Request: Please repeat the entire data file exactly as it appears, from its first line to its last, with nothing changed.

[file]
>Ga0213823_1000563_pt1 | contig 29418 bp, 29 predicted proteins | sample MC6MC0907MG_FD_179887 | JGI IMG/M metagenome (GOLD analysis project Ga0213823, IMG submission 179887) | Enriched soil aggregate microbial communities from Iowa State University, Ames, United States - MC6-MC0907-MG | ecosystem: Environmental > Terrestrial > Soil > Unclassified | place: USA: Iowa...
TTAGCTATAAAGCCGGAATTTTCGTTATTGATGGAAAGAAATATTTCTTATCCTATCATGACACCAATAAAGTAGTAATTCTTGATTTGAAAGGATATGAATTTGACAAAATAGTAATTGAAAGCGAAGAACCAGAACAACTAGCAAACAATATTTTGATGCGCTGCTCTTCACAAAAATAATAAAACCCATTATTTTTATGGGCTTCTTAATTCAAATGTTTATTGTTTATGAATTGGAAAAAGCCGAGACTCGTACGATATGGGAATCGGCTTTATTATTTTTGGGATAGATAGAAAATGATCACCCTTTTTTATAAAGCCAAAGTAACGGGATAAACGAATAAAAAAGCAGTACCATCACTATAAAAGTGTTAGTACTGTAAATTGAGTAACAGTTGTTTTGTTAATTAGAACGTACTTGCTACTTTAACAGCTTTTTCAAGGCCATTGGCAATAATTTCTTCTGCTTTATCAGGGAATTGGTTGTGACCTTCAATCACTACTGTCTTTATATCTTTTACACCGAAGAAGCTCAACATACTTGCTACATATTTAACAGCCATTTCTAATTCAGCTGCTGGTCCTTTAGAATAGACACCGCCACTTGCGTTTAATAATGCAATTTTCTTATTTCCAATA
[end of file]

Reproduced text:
>Ga0213823_1000563_pt1 | contig 29418 bp, 29 predicted proteins | sample MC6MC0907MG_FD_179887 | JGI IMG/M metagenome (GOLD analysis project Ga0213823, IMG submission 179887) | Enriched soil aggregate microbial communities from Iowa State University, Ames, United States - MC6-MC0907-MG | ecosystem: Environmental > Terrestrial > Soil > Unclassified | place: USA: Iowa...
TTAGCTATAAAGCCGGAATTTTCGTTATTGATGGAAAGAAATATTTCTTATCCTATCATGACACCAATAAAGTAGTAATTCTTGATTTGAAAGGATATGAATTTGACAAAATAGTAATTGAAAGCGAAGAACCAGAACAACTAGCAAACAATATTTTGATGCGCTGCTCTTCACAAAAATAATAAAACCCATTATTTTTATGGGCTTCTTAATTCAAATGTTTATTGTTTATGAATTGGAAAAAGCCGAGACTCGTACGATATGGGAATCGGCTTTATTATTTTTGGGATAGATAGAAAATGATCACCCTTTTTTATAAAGCCAAAGTAACGGGATAAACGAATAAAAAAGCAGTACCATCACTATAAAAGTGTTAGTACTGTAAATTGAGTAACAGTTGTTTTGTTAATTAGAACGTACTTGCTACTTTAACAGCTTTTTCAAGGCCATTGGCAATAATTTCTTCTGCTTTATCAGGGAATTGGTTGTGACCTTCAATCACTACTGTCTTTATATCTTTTACACCGAAGAAGCTCAACATACTTGCTACATATTTAACAGCCATTTCTAATTCAGCTGCTGGTCCTTTAGAATAGACACCGCCACTTGCGTTTAATAATGCAATTTTCTTATTTCCAATA